SALEM, Ore. (AP) — Oregon Health Plan members are making fewer visits to the emergency room and more visits to primary care providers, according to state data released Wednesday.
Per-person spending growth fell by 1 percentage point.
The numbers suggest Oregon’s year-old coordinated care organizations (CCOs) may be having some success at improving preventive care while lowering long-term costs for the Oregon Health Plan, the state’s version of Medicaid.
In exchange for nearly $2 billion from the federal government, Oregon promised that coordinated care organizations would reduce the growth in Medicaid spending without skimping on care.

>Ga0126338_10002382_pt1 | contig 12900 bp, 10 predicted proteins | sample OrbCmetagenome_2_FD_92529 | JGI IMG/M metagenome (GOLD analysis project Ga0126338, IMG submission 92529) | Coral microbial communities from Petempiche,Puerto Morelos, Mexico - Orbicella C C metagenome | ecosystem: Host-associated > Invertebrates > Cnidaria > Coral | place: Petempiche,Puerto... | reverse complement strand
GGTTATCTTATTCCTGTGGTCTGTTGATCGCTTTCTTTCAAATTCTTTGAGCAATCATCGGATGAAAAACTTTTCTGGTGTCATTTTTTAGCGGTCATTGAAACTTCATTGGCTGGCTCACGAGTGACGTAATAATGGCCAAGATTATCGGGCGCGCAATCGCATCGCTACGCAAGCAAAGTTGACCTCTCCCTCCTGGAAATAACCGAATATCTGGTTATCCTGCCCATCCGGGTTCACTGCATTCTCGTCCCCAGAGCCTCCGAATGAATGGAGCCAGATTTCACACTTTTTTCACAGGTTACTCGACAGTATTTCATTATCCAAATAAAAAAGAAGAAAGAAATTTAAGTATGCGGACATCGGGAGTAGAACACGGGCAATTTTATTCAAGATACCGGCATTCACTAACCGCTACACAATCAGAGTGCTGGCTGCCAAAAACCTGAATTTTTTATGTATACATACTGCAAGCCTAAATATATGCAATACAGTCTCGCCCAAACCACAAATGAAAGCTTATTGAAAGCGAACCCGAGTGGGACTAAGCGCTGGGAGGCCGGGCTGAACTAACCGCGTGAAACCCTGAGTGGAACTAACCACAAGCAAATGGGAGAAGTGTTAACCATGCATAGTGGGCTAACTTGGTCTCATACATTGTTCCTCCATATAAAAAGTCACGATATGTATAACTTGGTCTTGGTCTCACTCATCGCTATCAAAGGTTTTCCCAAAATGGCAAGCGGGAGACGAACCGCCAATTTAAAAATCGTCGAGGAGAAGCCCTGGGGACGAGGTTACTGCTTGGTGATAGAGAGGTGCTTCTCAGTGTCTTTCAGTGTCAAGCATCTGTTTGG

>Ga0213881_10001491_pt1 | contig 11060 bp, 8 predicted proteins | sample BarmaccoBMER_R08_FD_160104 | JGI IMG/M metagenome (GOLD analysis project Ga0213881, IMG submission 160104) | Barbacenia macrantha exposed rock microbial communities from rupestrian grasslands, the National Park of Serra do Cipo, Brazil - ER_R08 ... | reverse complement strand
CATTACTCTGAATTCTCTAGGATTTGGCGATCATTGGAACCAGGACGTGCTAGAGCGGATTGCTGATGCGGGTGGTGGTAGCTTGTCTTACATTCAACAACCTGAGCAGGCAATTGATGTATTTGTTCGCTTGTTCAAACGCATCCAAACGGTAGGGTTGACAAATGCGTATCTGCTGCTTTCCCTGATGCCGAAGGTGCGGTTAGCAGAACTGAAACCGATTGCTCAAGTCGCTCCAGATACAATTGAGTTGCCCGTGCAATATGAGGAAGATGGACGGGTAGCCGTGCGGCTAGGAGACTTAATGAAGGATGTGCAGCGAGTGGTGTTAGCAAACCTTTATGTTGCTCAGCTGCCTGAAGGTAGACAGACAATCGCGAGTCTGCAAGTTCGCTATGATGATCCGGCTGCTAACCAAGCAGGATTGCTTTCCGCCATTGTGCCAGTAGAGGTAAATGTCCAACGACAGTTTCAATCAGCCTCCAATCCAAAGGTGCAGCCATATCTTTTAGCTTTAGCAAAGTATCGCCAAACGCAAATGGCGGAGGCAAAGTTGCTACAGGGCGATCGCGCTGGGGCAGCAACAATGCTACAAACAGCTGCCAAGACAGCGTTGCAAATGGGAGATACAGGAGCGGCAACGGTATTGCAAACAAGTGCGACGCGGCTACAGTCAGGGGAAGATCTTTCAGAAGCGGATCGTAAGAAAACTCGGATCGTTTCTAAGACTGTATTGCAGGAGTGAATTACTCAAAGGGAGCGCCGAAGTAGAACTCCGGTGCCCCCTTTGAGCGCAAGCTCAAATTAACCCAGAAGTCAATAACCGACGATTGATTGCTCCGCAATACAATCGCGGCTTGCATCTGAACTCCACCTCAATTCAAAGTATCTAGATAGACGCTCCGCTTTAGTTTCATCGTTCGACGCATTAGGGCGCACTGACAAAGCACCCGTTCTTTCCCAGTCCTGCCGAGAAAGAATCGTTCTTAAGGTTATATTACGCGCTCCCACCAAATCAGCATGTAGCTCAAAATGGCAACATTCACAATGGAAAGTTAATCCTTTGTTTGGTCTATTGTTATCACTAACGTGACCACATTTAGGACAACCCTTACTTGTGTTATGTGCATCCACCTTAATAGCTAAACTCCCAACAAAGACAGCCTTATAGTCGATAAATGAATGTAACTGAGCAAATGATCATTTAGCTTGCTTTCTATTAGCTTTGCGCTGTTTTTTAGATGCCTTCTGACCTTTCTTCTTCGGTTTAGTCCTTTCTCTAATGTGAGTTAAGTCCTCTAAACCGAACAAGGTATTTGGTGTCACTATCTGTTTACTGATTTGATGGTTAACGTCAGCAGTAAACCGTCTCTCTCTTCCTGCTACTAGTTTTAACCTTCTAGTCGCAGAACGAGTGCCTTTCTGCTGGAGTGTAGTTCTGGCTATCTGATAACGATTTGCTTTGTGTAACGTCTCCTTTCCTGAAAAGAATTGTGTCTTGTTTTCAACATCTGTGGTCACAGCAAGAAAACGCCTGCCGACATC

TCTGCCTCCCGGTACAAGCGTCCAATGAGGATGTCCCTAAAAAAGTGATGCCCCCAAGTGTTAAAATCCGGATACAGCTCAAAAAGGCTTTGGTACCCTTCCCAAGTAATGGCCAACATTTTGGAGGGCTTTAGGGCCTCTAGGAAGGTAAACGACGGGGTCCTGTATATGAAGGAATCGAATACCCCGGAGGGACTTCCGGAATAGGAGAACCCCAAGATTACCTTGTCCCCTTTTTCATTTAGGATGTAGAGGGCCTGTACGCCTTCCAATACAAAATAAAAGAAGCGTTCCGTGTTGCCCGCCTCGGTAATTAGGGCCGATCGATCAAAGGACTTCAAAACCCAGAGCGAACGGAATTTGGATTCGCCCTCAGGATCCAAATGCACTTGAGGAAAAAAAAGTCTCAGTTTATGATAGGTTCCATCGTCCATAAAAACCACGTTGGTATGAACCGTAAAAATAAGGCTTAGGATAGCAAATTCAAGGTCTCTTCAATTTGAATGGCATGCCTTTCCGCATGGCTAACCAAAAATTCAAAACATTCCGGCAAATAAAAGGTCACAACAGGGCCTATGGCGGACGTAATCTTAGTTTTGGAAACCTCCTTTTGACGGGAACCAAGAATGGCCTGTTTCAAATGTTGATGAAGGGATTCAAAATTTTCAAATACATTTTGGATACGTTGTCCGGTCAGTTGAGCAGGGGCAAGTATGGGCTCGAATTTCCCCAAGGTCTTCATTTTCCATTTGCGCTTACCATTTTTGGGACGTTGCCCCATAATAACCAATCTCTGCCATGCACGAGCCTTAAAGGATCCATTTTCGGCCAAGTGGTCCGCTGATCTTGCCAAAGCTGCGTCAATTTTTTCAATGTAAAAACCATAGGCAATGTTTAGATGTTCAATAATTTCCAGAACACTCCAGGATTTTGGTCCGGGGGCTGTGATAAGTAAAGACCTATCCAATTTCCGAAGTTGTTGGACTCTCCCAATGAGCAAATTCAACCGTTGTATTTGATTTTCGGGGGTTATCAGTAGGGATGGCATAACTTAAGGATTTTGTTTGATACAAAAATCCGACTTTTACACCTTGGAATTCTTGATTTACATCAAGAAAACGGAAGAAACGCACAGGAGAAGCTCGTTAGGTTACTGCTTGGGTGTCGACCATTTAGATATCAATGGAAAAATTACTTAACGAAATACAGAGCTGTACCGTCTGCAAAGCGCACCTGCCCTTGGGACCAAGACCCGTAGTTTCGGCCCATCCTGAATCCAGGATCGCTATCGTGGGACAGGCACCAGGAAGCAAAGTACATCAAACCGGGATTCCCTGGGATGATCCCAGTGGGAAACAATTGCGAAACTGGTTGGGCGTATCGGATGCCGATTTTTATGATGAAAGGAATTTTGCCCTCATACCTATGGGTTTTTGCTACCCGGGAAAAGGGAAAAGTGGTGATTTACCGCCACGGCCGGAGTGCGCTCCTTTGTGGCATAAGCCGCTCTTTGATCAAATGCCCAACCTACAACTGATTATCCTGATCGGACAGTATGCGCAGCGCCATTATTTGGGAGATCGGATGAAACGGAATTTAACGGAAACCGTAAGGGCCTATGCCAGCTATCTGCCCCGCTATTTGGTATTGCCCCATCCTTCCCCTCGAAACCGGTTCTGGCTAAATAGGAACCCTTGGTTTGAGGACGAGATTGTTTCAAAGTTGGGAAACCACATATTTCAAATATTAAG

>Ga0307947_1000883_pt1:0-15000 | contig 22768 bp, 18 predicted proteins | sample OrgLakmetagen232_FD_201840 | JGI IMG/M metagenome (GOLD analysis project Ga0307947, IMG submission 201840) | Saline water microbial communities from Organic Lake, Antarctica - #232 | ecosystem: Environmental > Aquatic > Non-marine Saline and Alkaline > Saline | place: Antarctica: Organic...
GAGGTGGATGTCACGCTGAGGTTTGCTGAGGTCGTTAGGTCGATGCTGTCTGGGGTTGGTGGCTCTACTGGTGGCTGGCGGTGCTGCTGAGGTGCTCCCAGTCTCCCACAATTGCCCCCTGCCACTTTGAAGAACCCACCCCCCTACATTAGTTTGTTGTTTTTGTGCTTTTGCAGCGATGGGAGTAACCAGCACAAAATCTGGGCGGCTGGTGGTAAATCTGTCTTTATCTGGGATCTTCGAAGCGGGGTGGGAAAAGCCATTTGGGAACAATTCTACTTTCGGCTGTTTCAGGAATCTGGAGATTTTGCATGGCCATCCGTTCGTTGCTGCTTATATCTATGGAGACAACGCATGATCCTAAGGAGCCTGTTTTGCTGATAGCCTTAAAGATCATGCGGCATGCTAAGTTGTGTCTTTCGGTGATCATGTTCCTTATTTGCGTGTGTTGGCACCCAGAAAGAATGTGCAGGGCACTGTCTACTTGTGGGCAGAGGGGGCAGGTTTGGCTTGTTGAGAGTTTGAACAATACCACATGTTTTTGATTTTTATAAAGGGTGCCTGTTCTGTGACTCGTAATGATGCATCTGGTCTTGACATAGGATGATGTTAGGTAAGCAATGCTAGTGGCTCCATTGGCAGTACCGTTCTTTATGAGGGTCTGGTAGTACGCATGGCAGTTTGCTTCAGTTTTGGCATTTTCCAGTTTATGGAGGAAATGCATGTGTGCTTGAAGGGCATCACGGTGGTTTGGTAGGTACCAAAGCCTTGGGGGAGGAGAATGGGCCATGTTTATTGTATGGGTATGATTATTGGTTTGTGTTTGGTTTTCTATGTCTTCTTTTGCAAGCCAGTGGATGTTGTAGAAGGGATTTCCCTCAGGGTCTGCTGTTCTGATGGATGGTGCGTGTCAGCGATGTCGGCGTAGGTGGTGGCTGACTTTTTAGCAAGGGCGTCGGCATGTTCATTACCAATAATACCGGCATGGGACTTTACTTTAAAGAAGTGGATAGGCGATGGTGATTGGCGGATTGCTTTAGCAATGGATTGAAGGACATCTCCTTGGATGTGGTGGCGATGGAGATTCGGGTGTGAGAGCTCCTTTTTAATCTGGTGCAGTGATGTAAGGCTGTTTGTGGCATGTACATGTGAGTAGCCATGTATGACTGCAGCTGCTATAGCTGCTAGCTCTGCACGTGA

Gov. John Kitzhaber has long argued that spending more on preventive care, properly managing chronic conditions and moving away from paying doctors for each service they perform could avoid expensive hospital stays and save money in the long run.
He’s trying to convince other states to adopt similar reforms, and the numbers, if they hold, could help him make his case.